Edited: 09/10/2012 at 10:05
LIVERBIRD    pirate
09/10/2012 at 10:06

Cougie - is that the one by the Millennium bridge? I went for a run round there not long ago and it caught my eye too.....

09/10/2012 at 12:03

My view - charity involvement in some races has reached a point where it's almost impossible to take part without being attached to a charity. I have no idea about percentages, but it does seem that a lot of places are reserved for charity runners, and those places are pretty damn expensive (to the charity as well? I don't know) and often with the addition of high sponsorship targets. My experience of fundraising doesn't go much beyond putting up a Justgiving page, handing round a sponsorship form and running the odd cake sale. I've not got a hope of raising hundreds/thousands of pounds. Nor the time to be more inventive - job, training, etc. So I simply can't take part if I miss out on a standard entry.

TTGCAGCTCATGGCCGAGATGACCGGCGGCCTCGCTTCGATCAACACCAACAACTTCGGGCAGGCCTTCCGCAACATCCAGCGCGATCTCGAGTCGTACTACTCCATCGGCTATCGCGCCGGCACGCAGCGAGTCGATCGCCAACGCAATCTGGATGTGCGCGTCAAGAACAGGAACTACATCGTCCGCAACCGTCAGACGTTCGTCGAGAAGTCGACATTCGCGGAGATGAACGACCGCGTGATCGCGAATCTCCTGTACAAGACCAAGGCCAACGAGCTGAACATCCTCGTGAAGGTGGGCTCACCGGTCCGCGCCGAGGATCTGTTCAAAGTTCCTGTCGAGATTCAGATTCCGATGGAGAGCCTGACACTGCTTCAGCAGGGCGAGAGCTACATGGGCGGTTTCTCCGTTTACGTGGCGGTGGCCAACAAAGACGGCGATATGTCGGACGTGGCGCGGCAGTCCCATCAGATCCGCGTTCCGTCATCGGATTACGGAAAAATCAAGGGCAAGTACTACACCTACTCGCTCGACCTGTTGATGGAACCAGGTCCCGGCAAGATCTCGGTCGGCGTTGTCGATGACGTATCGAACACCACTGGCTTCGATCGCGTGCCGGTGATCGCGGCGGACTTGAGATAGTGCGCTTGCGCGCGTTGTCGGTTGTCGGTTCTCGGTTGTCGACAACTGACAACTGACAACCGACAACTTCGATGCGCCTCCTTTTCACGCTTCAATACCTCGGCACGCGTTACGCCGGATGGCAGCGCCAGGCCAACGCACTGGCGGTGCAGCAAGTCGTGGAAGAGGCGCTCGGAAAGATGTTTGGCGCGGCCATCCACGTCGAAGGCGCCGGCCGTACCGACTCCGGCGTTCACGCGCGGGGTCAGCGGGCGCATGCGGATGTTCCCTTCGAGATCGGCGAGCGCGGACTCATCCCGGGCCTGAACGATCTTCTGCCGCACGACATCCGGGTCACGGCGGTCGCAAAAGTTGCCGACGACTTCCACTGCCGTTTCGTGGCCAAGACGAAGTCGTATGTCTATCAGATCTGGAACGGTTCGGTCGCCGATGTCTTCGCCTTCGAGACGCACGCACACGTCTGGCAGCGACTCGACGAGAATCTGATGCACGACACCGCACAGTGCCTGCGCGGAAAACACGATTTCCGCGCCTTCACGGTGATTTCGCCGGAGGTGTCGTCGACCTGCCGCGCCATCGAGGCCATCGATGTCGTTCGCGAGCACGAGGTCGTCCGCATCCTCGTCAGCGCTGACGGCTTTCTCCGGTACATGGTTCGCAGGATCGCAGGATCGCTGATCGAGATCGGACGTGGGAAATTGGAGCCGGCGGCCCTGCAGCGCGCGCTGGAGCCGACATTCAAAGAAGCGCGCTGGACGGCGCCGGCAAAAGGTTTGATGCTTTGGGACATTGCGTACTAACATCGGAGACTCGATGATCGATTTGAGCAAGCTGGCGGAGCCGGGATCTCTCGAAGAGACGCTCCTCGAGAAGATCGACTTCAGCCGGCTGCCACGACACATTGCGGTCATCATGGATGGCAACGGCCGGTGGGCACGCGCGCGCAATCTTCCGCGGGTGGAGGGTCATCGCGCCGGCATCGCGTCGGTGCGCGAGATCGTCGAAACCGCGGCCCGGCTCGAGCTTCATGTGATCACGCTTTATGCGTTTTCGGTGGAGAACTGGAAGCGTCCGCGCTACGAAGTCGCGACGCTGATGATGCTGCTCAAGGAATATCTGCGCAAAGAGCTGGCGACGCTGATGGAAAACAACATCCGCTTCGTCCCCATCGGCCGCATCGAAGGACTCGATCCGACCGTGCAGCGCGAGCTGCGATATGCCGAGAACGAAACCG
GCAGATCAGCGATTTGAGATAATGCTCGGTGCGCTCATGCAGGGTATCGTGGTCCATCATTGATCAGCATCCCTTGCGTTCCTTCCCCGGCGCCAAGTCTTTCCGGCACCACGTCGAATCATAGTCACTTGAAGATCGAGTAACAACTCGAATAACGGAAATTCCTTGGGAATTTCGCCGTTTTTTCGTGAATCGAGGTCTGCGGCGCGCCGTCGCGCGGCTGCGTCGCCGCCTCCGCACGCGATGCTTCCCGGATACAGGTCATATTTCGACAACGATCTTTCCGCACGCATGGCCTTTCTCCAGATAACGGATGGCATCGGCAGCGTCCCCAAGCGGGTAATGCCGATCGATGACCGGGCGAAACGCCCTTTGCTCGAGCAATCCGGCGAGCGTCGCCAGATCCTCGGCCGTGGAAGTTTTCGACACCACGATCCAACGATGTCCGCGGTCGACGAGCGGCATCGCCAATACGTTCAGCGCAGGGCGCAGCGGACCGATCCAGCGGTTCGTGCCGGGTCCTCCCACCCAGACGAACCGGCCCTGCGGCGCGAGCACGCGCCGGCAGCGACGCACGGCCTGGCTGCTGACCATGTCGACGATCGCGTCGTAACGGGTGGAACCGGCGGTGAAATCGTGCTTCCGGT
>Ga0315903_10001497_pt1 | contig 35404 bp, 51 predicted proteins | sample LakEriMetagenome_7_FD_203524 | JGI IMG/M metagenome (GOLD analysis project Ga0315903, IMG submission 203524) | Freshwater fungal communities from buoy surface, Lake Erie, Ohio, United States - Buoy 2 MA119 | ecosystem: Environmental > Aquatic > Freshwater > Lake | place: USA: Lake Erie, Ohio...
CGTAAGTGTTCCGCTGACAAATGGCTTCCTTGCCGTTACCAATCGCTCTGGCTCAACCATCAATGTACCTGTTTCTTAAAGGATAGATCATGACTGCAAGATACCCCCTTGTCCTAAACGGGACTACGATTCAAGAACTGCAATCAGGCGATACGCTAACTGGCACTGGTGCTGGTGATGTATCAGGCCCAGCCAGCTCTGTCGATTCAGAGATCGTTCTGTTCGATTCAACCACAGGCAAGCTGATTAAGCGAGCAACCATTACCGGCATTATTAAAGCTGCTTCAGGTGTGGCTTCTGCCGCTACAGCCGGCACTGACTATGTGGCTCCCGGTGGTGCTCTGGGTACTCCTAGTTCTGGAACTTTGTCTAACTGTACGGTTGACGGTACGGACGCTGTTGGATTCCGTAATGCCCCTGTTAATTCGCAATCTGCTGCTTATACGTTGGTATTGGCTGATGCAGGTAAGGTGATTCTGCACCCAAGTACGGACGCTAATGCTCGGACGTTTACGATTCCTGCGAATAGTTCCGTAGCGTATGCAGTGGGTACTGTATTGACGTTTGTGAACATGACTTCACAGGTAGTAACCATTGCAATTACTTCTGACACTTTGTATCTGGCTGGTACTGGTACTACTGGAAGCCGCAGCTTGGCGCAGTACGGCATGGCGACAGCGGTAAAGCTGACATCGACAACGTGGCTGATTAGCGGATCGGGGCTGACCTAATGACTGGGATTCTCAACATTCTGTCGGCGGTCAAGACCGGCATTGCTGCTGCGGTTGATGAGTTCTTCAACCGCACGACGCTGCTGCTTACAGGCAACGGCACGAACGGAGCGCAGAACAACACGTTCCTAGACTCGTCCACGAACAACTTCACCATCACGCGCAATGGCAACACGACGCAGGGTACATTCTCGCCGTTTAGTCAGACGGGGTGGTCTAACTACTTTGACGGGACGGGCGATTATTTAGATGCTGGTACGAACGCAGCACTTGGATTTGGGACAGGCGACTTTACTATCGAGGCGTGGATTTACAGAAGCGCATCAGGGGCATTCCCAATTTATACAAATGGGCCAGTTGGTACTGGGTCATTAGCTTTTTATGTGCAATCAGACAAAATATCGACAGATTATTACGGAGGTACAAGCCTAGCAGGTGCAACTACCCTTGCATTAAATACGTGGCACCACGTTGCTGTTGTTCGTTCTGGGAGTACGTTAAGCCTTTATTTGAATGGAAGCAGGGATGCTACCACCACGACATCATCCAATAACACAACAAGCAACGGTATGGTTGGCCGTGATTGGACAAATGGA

On the other hand, if I can get my own place I'd be happy to raise a bit for a charity.

09/10/2012 at 12:15

I'm a charity fundraiser and yes I do get paid for that.  We have to pay quite a lot for places and the number we can get is often restricted, so we only have five VLM places while we have many more potential runners.  We have learned the hard way, I am very worried about the Royal Parks Half team, they don't seem to have raised anything and they didn't fill in the entry forms until literally the last possible hour, or people not running and not telling us so we can transfer the place (one company asked for more British 10k places than they used but we still had to pay £35 for the unused entries, another had a VLM drop out and didn't tell us in time to defer or replace).   So from now on we're going to have to charge a registration fee which is a shame.  As a runner myself I know there is a limit to how much money one can raise anyway and enter all my races on my own place.

cougie    pirate
09/10/2012 at 12:54

LB - thats the one - my first thoughts were that it was a tad excessive - but looking into it - its a huuge charity and they'd had the site for many years so its not as extravagant as I thought.